Later on we established, we saw it as necessary to establish a fund, what I mean is that an army without finances, without ammunition, cannot… and we saw it necessary to establish this fund in Vintertur, Switzerland. We assigned Jashar Salihi, Agush Buja, and myself, three of us, to establish this fund. And we then started with its mass mobilization in the whole diaspora. And this is how it all started, the fundraising, the ensuring of ammunition, and all necessary things for the units that were operating in the country.
Up to a certain moment, once the Liberation Army started to operate, up till those moments, I moved illegally in a sporadic way. In ‘97-98 I returned to Kosovo for longer. But after the battle in Prekaz, I returned definitively to join the Kosovo Liberation Army. I was a member of the General Headquarters. I was also elected, as a chief or chief executive of G1, the first directorate, it was one of the major directorates that took care of organization, structuring of the Kosovo Liberation Army, until the Rambouillet agreement.
At the Rambouillet agreement, a decision was taken, an agreement was signed. It preceded, it is a known fact, the NATO intervention, and the ending, or the liberation of our country. One of the decisions was to establish the Government of Kosovo, known as the Provisional Government. I was elected Minister of Finances in the Government of Kosovo, and then we proceeded for some months, it functioned as a government. Followed by the dissolution of the Provisional Government…
Erëmirë Krasniqi: Which years?
Adem Grabovci: The arrival of UNMIK [United Nations Interim Mission in Kosovo] in 2000, ‘99-2000, roughly in that period, yes in ‘99, after ‘99, the arrival of UNMIK and the establishment of the joint structures, local and international. Back then I was appointed by the Democratic Party of Kosovo as a co-manager of the Department of Trade and Industry, or sort of Minister of Trade and Industry. But back then it was referred to as departments, the [manner] of organization at the time of UNMIK.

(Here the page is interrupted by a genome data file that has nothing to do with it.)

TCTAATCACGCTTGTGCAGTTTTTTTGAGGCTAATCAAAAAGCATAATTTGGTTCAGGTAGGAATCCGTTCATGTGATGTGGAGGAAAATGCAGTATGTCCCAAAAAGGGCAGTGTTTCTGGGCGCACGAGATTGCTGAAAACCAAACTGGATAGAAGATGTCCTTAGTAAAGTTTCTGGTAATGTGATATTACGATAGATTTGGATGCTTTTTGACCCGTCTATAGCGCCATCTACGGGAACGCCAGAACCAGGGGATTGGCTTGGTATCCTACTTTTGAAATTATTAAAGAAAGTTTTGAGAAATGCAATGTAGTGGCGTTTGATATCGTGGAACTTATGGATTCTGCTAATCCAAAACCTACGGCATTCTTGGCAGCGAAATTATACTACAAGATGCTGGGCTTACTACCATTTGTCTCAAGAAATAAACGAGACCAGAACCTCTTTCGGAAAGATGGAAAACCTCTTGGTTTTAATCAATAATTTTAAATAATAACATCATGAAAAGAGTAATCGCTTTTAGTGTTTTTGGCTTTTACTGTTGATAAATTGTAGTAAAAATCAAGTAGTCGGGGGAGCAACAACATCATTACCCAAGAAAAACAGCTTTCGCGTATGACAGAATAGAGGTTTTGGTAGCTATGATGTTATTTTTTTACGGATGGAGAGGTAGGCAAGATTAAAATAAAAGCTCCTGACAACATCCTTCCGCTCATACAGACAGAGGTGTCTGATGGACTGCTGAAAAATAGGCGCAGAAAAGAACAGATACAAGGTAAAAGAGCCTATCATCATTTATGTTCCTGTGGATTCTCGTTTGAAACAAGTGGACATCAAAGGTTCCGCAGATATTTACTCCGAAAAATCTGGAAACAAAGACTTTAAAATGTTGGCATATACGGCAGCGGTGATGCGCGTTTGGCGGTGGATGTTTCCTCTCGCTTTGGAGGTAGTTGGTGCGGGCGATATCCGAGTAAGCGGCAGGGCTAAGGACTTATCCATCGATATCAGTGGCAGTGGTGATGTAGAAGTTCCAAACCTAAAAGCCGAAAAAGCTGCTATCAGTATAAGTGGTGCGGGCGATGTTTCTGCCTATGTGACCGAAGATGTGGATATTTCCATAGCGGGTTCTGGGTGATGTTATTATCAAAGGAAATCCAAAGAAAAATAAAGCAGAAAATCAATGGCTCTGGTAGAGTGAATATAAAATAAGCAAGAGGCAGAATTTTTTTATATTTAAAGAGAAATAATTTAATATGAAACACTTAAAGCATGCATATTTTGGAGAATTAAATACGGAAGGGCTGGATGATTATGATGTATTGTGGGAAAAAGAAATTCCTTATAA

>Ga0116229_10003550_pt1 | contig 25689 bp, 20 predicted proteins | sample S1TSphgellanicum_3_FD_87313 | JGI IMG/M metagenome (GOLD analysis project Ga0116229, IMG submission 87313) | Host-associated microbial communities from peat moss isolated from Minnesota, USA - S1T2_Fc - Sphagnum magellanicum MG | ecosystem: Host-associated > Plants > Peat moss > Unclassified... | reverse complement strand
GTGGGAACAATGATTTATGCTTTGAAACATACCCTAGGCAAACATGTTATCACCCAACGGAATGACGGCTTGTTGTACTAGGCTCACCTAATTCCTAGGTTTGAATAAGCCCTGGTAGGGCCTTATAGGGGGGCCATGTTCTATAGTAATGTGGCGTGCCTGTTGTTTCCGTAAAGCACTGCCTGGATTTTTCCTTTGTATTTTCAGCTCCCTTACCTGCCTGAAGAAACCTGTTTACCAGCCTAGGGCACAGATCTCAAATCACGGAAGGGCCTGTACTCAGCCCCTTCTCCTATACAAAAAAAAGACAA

After the expiration of their mandate we formed the Democratic Party, so in ‘99. I am one of, I was lucky to be, and as you noticed, let’s say I have contributed to the establishment of Kosovo Liberation Army, the constitution and organization of its fund, then I was one of… I also contributed to the formation of the Democratic Party of Kosovo, where I was initially elected as a secretary of finances, which had an organized structure, well-organized, with all the sections it should have. Thanks to the associates who accompanied me during the whole time to my fortune, I think I achieved to be successful to a certain extent. And now as a deputy, the chair of the [parliamentary] group for two terms in a row, I believe we will have a successful ending.
 Alb. expression of amazement/impression or surprise similar to wow in English.
 Mejtep, Maktab (Arabic transliterations include makteb, mekteb, mektep, meqteb, maqtab), also called a Kuttab or school, is an elementary schools. Though it was primarily used for teaching children how to read, write, grammar and Islamic studies such as Qira’at (Quranic recitation), other practical and theoretical subjects were also often taught.
 Ibrahim Rugova (1944-2006) – a writer and journalist, founder and leader of the Democratic League of Kosovo, and President of Kosovo during the war and after until his death.
 LDK (Lidhja Demokratike e Kosovës) – Democratic League of Kosovo. First political party of Kosovo, founded in 1989, when the autonomy of Kosovo was revoked, by a group of journalists and intellectuals. The LDK quickly became a party-state, gathering all Albanians, and remained the only party until 1999.
 In March 1998, in Prekaz, Serbian troops surrounded the compound of the Jashari family, whose men were among the founders of the Kosovo Liberation Army, and killed all of them, including the women and the children. This event energized the Albanian resistance and marked the beginning of the war.
 The Rambouillet Agreement was a proposed peace agreement between the Federal Republic of Yugoslavia and a delegation representing the Albanian majority population of Kosovo. It was drafted by the North Atlantic Treaty Organisation (NATO) and named for Chateau Rambouillet, where it was initially proposed. The significance of the agreement lies in the fact that Yugoslavia refused to accept it, which NATO used as justification to start the Kosovo War.